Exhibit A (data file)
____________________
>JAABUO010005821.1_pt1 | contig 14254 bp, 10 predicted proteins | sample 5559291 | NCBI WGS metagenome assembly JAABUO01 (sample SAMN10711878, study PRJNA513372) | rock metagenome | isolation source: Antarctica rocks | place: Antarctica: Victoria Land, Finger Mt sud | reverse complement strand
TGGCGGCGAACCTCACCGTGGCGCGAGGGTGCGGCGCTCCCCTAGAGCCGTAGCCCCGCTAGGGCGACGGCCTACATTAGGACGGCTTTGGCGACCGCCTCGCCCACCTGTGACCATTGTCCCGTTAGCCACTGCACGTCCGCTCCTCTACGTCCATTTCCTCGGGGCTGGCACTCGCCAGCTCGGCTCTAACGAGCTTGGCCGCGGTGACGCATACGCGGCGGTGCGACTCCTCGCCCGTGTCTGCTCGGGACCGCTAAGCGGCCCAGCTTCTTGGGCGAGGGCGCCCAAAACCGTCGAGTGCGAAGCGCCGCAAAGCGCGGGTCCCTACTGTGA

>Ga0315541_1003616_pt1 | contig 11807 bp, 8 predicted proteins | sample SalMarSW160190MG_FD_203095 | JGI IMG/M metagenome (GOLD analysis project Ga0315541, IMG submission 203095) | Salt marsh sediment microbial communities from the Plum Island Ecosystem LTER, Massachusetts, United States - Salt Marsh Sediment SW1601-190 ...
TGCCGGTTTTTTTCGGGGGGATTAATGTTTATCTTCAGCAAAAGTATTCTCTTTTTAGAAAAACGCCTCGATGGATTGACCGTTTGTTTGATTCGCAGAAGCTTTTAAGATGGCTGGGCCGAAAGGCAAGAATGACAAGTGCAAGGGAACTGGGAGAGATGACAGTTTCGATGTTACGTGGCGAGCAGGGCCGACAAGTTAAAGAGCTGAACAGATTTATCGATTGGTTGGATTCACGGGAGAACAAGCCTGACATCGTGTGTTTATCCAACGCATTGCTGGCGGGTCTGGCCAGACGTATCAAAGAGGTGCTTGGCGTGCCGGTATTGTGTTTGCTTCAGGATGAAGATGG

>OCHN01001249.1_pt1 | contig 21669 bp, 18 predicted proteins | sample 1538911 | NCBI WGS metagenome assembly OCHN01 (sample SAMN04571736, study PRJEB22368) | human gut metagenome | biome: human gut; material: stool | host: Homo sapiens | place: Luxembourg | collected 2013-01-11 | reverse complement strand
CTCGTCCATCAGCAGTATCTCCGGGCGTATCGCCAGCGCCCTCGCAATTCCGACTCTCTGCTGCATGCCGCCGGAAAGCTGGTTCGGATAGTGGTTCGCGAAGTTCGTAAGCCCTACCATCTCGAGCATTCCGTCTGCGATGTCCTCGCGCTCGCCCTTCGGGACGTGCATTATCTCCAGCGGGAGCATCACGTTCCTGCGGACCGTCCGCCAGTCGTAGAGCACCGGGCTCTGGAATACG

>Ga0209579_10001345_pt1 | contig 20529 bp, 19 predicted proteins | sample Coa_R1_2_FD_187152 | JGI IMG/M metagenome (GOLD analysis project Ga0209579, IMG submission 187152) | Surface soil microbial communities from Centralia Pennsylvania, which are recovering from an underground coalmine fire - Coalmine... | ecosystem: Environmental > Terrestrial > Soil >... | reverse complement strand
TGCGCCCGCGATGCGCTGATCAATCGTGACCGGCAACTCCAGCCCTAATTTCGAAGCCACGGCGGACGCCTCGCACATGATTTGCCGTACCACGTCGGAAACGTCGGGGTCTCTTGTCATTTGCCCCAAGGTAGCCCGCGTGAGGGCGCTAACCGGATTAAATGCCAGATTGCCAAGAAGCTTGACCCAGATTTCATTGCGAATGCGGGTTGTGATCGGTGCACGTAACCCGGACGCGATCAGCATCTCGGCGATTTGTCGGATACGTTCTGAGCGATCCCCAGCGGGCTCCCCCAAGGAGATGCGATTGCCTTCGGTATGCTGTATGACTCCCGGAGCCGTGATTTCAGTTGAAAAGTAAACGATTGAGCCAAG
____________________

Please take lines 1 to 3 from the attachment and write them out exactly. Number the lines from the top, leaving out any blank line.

>JAABUO010005821.1_pt1 | contig 14254 bp, 10 predicted proteins | sample 5559291 | NCBI WGS metagenome assembly JAABUO01 (sample SAMN10711878, study PRJNA513372) | rock metagenome | isolation source: Antarctica rocks | place: Antarctica: Victoria Land, Finger Mt sud | reverse complement strand
TGGCGGCGAACCTCACCGTGGCGCGAGGGTGCGGCGCTCCCCTAGAGCCGTAGCCCCGCTAGGGCGACGGCCTACATTAGGACGGCTTTGGCGACCGCCTCGCCCACCTGTGACCATTGTCCCGTTAGCCACTGCACGTCCGCTCCTCTACGTCCATTTCCTCGGGGCTGGCACTCGCCAGCTCGGCTCTAACGAGCTTGGCCGCGGTGACGCATACGCGGCGGTGCGACTCCTCGCCCGTGTCTGCTCGGGACCGCTAAGCGGCCCAGCTTCTTGGGCGAGGGCGCCCAAAACCGTCGAGTGCGAAGCGCCGCAAAGCGCGGGTCCCTACTGTGA

>Ga0315541_1003616_pt1 | contig 11807 bp, 8 predicted proteins | sample SalMarSW160190MG_FD_203095 | JGI IMG/M metagenome (GOLD analysis project Ga0315541, IMG submission 203095) | Salt marsh sediment microbial communities from the Plum Island Ecosystem LTER, Massachusetts, United States - Salt Marsh Sediment SW1601-190 ...